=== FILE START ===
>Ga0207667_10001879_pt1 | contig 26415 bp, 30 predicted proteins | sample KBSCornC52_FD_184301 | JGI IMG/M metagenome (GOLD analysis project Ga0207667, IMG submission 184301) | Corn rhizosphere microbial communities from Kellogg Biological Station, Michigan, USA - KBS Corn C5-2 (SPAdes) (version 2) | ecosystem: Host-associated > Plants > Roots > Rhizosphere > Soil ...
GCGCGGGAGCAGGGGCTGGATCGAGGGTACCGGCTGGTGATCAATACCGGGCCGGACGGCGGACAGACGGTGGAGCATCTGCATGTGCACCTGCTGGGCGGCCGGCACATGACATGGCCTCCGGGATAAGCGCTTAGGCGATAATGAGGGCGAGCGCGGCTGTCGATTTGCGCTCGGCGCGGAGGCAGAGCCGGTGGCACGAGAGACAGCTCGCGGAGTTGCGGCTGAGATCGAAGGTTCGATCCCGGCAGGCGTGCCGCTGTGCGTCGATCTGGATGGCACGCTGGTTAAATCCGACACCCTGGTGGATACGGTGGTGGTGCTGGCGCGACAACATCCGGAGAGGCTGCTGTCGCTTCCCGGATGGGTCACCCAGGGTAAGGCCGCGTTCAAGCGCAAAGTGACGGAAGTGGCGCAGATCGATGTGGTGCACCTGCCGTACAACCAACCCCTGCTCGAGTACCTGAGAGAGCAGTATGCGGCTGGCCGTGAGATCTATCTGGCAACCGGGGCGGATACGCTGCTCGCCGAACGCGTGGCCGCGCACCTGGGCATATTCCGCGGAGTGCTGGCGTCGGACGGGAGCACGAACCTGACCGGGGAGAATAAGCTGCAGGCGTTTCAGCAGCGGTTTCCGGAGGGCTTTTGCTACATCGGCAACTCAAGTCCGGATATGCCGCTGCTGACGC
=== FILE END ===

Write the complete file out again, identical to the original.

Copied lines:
>Ga0207667_10001879_pt1 | contig 26415 bp, 30 predicted proteins | sample KBSCornC52_FD_184301 | JGI IMG/M metagenome (GOLD analysis project Ga0207667, IMG submission 184301) | Corn rhizosphere microbial communities from Kellogg Biological Station, Michigan, USA - KBS Corn C5-2 (SPAdes) (version 2) | ecosystem: Host-associated > Plants > Roots > Rhizosphere > Soil ...
GCGCGGGAGCAGGGGCTGGATCGAGGGTACCGGCTGGTGATCAATACCGGGCCGGACGGCGGACAGACGGTGGAGCATCTGCATGTGCACCTGCTGGGCGGCCGGCACATGACATGGCCTCCGGGATAAGCGCTTAGGCGATAATGAGGGCGAGCGCGGCTGTCGATTTGCGCTCGGCGCGGAGGCAGAGCCGGTGGCACGAGAGACAGCTCGCGGAGTTGCGGCTGAGATCGAAGGTTCGATCCCGGCAGGCGTGCCGCTGTGCGTCGATCTGGATGGCACGCTGGTTAAATCCGACACCCTGGTGGATACGGTGGTGGTGCTGGCGCGACAACATCCGGAGAGGCTGCTGTCGCTTCCCGGATGGGTCACCCAGGGTAAGGCCGCGTTCAAGCGCAAAGTGACGGAAGTGGCGCAGATCGATGTGGTGCACCTGCCGTACAACCAACCCCTGCTCGAGTACCTGAGAGAGCAGTATGCGGCTGGCCGTGAGATCTATCTGGCAACCGGGGCGGATACGCTGCTCGCCGAACGCGTGGCCGCGCACCTGGGCATATTCCGCGGAGTGCTGGCGTCGGACGGGAGCACGAACCTGACCGGGGAGAATAAGCTGCAGGCGTTTCAGCAGCGGTTTCCGGAGGGCTTTTGCTACATCGGCAACTCAAGTCCGGATATGCCGCTGCTGACGC